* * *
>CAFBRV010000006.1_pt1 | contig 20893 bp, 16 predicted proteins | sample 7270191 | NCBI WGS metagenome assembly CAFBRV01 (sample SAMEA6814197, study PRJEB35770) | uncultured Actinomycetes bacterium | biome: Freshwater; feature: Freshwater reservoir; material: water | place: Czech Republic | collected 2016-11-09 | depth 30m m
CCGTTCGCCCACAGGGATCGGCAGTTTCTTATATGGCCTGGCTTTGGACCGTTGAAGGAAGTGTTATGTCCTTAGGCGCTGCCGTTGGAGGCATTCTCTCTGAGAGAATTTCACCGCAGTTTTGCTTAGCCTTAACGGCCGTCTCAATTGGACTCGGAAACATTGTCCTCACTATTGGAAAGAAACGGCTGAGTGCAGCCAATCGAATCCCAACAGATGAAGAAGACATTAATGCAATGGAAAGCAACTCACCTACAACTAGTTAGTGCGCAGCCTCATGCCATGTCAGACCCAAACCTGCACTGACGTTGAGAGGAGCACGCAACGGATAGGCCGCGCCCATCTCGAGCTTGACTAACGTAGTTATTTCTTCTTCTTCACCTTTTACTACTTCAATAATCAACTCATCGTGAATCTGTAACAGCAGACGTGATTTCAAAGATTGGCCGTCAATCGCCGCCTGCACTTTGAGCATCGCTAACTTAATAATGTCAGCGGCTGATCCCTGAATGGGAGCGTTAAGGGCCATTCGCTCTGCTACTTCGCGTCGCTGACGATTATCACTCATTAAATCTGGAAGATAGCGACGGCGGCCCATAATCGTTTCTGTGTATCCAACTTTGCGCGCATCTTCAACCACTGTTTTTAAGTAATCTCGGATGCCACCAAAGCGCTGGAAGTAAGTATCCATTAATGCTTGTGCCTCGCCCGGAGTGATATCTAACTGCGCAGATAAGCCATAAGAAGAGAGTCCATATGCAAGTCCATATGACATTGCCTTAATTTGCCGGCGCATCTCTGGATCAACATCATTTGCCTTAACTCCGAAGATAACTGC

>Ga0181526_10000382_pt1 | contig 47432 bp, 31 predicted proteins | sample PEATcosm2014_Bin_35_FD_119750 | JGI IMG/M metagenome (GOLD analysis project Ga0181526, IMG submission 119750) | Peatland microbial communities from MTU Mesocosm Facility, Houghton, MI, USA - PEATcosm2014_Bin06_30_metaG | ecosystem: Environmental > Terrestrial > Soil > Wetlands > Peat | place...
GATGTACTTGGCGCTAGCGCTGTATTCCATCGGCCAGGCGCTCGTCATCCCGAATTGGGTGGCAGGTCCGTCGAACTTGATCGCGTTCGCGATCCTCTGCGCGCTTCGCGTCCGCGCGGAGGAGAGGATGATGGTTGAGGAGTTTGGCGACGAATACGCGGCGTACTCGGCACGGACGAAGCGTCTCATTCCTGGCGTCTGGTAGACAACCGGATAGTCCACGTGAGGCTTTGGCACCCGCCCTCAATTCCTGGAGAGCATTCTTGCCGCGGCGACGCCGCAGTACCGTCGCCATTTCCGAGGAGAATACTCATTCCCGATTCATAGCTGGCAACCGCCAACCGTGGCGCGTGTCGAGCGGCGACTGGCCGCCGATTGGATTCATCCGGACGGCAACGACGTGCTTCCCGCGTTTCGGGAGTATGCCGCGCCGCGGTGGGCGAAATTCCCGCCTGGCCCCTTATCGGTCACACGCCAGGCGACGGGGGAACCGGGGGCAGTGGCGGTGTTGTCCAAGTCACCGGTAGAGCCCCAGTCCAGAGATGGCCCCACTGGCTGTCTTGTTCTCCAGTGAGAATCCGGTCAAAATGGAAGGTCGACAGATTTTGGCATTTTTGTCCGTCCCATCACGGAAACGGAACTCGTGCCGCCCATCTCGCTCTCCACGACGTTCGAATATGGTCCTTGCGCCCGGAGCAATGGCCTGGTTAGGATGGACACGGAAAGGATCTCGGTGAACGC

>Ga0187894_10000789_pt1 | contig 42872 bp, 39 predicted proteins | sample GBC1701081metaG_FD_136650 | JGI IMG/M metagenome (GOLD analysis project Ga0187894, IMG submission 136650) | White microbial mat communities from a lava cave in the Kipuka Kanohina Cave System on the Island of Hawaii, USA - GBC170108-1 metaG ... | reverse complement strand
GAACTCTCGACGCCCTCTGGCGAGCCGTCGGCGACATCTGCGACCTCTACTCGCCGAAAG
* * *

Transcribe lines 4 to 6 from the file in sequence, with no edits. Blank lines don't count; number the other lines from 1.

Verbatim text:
GATGTACTTGGCGCTAGCGCTGTATTCCATCGGCCAGGCGCTCGTCATCCCGAATTGGGTGGCAGGTCCGTCGAACTTGATCGCGTTCGCGATCCTCTGCGCGCTTCGCGTCCGCGCGGAGGAGAGGATGATGGTTGAGGAGTTTGGCGACGAATACGCGGCGTACTCGGCACGGACGAAGCGTCTCATTCCTGGCGTCTGGTAGACAACCGGATAGTCCACGTGAGGCTTTGGCACCCGCCCTCAATTCCTGGAGAGCATTCTTGCCGCGGCGACGCCGCAGTACCGTCGCCATTTCCGAGGAGAATACTCATTCCCGATTCATAGCTGGCAACCGCCAACCGTGGCGCGTGTCGAGCGGCGACTGGCCGCCGATTGGATTCATCCGGACGGCAACGACGTGCTTCCCGCGTTTCGGGAGTATGCCGCGCCGCGGTGGGCGAAATTCCCGCCTGGCCCCTTATCGGTCACACGCCAGGCGACGGGGGAACCGGGGGCAGTGGCGGTGTTGTCCAAGTCACCGGTAGAGCCCCAGTCCAGAGATGGCCCCACTGGCTGTCTTGTTCTCCAGTGAGAATCCGGTCAAAATGGAAGGTCGACAGATTTTGGCATTTTTGTCCGTCCCATCACGGAAACGGAACTCGTGCCGCCCATCTCGCTCTCCACGACGTTCGAATATGGTCCTTGCGCCCGGAGCAATGGCCTGGTTAGGATGGACACGGAAAGGATCTCGGTGAACGC

>Ga0187894_10000789_pt1 | contig 42872 bp, 39 predicted proteins | sample GBC1701081metaG_FD_136650 | JGI IMG/M metagenome (GOLD analysis project Ga0187894, IMG submission 136650) | White microbial mat communities from a lava cave in the Kipuka Kanohina Cave System on the Island of Hawaii, USA - GBC170108-1 metaG ... | reverse complement strand
GAACTCTCGACGCCCTCTGGCGAGCCGTCGGCGACATCTGCGACCTCTACTCGCCGAAAG